“There’s a difference between watching this on the news and being here to see what really happened because of Katrina,” she said. “It’s really sad, actually.”
But McKenzie wasn’t sad to sacrifice her spring break to help instead of going on family vacations like some of her other classmates. In fact, she said she’s happy she decided to come and has been looking forward to coming down to help out ever since she learned about the trip.
And that makes Lori Doriot feel really good.
“All of these kids are giving up their vacations. This is their vacation. This is their spring break,” she said.
“It’s awesome. It is amazing how they are treating and respecting one another. It makes me proud as a parent that I send my children to (Muskegon Catholic Central High School). It makes me proud of these young men and women and the way they are handling themselves.”
While Lori Doriot’s heart was full of pride, Burnam’s heart was filled with gratitude.
It has been a long road to recovery for the Pass Christian native, whose family home was destroyed by Katrina.
“I had moved back here right before Katrina to live in my late mother’s house on Hiern Avenue. We spent about three years remodeling it. We moved in at the beginning of August and Katrina hit at the end of August.”
The Burnam’s did not have flood insurance and stayed in a FEMA trailer on Hiern Avenue for about three years before buying their current home on East Second Street two years ago.
For five years, Burnam volunteered with Square Foot Ministry, serving as volunteer coordinator and helping to build 19 houses in Pass Christian, all the while neglecting her own needs.
“My needs have been in plastic boxes and storage units,” she said. Most everything went under water. There’s stuff I haven’t even gone through.”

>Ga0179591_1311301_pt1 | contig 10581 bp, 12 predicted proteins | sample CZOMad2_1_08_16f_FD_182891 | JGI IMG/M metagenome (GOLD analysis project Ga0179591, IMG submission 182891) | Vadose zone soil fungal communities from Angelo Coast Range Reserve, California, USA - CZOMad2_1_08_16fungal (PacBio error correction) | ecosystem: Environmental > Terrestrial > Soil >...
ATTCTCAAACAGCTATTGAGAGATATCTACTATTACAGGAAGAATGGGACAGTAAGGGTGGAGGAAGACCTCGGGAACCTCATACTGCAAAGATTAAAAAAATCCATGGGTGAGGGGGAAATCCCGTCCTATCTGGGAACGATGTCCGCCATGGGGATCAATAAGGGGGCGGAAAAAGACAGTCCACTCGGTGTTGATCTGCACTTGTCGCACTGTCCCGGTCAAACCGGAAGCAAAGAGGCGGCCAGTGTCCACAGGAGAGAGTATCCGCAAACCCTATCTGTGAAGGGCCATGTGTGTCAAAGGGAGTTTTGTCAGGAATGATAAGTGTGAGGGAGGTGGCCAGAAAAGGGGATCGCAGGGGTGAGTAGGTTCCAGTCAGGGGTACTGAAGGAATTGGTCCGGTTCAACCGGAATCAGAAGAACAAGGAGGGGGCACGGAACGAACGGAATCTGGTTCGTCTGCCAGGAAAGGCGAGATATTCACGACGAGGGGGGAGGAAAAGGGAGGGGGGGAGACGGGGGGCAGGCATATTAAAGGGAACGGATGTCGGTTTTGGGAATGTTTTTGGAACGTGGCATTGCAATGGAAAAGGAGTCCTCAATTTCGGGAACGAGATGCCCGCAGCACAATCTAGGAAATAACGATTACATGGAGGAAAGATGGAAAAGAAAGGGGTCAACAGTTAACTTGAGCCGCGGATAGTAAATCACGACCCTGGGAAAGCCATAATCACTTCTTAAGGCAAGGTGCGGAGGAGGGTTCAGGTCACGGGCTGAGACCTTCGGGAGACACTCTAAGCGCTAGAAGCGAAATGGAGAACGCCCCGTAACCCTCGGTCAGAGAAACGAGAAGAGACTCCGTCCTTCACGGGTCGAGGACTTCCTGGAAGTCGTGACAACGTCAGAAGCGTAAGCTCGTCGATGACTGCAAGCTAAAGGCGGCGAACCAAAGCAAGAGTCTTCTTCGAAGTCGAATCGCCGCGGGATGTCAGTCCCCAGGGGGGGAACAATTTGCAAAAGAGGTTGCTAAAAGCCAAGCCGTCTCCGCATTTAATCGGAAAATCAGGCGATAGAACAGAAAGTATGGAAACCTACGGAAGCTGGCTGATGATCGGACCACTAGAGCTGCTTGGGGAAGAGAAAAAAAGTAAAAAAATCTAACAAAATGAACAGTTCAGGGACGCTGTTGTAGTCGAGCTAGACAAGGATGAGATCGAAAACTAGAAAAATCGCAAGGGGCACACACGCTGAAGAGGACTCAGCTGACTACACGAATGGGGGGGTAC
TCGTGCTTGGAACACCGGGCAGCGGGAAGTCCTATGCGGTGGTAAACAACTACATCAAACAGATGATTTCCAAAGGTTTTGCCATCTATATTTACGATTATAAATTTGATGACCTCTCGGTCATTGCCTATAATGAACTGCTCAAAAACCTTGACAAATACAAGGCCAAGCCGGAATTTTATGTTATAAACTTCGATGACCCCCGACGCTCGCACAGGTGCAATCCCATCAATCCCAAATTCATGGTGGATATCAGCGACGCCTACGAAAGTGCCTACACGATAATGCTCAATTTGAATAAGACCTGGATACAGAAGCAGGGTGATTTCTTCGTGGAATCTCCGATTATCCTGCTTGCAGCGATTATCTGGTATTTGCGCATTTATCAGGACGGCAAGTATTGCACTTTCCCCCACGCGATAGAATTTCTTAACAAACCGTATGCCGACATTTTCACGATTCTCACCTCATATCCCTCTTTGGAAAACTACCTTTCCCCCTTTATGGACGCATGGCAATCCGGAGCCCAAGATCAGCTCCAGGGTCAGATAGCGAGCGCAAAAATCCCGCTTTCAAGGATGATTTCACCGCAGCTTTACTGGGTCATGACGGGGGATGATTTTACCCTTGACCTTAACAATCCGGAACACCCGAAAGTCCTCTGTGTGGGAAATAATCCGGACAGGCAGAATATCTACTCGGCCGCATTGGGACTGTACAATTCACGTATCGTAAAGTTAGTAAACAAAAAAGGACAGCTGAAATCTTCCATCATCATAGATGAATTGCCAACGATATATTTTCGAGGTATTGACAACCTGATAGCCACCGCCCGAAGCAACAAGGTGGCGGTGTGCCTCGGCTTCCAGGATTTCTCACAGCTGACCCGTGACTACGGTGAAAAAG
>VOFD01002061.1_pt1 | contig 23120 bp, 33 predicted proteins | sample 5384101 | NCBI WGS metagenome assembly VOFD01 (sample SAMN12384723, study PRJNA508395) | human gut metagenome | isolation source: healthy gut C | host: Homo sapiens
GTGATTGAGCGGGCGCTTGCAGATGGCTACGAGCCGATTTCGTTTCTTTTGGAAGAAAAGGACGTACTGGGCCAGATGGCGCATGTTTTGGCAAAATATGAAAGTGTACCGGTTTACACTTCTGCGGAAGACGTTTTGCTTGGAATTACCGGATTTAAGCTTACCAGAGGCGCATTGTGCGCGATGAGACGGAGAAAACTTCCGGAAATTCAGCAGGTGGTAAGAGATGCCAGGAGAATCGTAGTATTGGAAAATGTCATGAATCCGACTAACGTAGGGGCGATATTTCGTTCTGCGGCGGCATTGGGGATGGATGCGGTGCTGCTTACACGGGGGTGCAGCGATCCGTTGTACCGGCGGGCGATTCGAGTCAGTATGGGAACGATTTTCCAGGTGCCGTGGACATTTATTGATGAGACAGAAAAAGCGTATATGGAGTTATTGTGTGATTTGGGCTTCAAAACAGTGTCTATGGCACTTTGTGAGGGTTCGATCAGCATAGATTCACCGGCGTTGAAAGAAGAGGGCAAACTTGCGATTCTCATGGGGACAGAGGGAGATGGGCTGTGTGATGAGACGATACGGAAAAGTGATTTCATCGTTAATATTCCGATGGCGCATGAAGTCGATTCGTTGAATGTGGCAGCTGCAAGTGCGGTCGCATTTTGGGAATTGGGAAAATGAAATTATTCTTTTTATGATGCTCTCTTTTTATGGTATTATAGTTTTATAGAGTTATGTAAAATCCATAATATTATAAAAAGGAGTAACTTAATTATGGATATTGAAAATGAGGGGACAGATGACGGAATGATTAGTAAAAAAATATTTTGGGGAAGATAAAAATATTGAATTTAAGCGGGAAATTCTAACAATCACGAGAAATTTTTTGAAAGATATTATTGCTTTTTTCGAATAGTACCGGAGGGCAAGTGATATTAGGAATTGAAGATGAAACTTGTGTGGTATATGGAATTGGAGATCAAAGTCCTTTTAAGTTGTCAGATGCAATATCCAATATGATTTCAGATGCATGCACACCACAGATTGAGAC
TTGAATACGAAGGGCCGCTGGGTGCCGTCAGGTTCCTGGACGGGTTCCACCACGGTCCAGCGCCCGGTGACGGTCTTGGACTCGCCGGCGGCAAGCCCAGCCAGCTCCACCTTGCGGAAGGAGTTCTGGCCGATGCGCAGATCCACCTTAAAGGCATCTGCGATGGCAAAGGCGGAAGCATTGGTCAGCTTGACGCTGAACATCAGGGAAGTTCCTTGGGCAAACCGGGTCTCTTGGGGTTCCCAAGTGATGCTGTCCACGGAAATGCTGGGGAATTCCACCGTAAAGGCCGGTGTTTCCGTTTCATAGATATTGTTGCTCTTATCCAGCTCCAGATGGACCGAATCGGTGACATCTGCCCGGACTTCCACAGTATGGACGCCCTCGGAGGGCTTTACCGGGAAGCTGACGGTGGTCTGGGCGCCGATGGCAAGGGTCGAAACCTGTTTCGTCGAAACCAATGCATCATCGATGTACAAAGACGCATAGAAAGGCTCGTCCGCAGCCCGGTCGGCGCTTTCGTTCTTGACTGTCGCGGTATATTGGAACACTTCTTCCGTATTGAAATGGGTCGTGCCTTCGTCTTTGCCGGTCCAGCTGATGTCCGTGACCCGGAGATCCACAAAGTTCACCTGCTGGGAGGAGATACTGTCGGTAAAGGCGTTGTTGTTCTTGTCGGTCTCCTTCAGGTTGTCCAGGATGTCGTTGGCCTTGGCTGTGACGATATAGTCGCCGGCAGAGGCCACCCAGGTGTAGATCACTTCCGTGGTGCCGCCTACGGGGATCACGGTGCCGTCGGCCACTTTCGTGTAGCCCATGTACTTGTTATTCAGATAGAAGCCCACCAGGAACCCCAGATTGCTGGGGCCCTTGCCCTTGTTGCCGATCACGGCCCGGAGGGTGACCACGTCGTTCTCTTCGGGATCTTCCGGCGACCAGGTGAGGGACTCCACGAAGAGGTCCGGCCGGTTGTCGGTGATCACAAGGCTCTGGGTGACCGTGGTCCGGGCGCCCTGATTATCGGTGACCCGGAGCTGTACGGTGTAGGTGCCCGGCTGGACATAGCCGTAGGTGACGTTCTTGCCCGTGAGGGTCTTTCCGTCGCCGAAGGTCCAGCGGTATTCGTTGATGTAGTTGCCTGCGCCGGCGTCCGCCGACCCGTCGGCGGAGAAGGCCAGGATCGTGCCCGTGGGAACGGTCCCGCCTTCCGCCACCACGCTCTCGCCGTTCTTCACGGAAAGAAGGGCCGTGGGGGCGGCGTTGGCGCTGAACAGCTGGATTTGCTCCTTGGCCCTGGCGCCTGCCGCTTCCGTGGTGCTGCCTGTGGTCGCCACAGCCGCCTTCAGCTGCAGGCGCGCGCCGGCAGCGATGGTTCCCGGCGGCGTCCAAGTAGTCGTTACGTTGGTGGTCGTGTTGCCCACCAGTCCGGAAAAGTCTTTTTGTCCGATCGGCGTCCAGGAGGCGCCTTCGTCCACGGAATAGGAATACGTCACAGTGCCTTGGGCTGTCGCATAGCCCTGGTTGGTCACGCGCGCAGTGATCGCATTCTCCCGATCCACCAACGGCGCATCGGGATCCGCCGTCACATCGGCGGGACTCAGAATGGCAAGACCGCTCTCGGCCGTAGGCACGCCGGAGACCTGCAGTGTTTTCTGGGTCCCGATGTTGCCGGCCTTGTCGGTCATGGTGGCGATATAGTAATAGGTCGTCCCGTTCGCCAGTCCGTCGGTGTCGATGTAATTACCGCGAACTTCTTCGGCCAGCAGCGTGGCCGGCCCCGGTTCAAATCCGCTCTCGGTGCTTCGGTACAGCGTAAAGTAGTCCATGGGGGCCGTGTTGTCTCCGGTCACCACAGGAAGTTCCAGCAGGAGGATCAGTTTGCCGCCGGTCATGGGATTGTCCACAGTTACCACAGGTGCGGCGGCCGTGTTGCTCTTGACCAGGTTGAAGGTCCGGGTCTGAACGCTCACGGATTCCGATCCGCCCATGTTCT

Now that she is retired from volunteer work, Burnam is more focused on her own needs and said it would be difficult to even begin to try and meet those needs without the help of organizations like Project Hope and Compassion.
“If it wasn’t for the faith-based groups that are coming in and the churches, there wouldn’t be enough help for these people who still need it,” said Burnam, who has benefitted from a steady flow of volunteers.
“It’s very heartwarming. I just can’t believe they give up their spring break to come down here and help. They just all work so really hard and they love doing it.”
And they will keep on doing it as long as there is a need.
“It’s as simple as that,” said Tober.
“There are still people who need help. Jeannie needs someone who can give her hope – hope that she can get her life back to normal, that she can have less stress and begin doing some of the things that she’s wanted to do but hasn’t been able to do because of her own situation. She has given to Pass Christian for years and years working with volunteers and putting up Square Foot homes and has done nothing for herself. This is our way of giving back to her.”
Printed with permission from Gulf Pine Catholic, newspaper for the Diocese of Biloxi, Miss.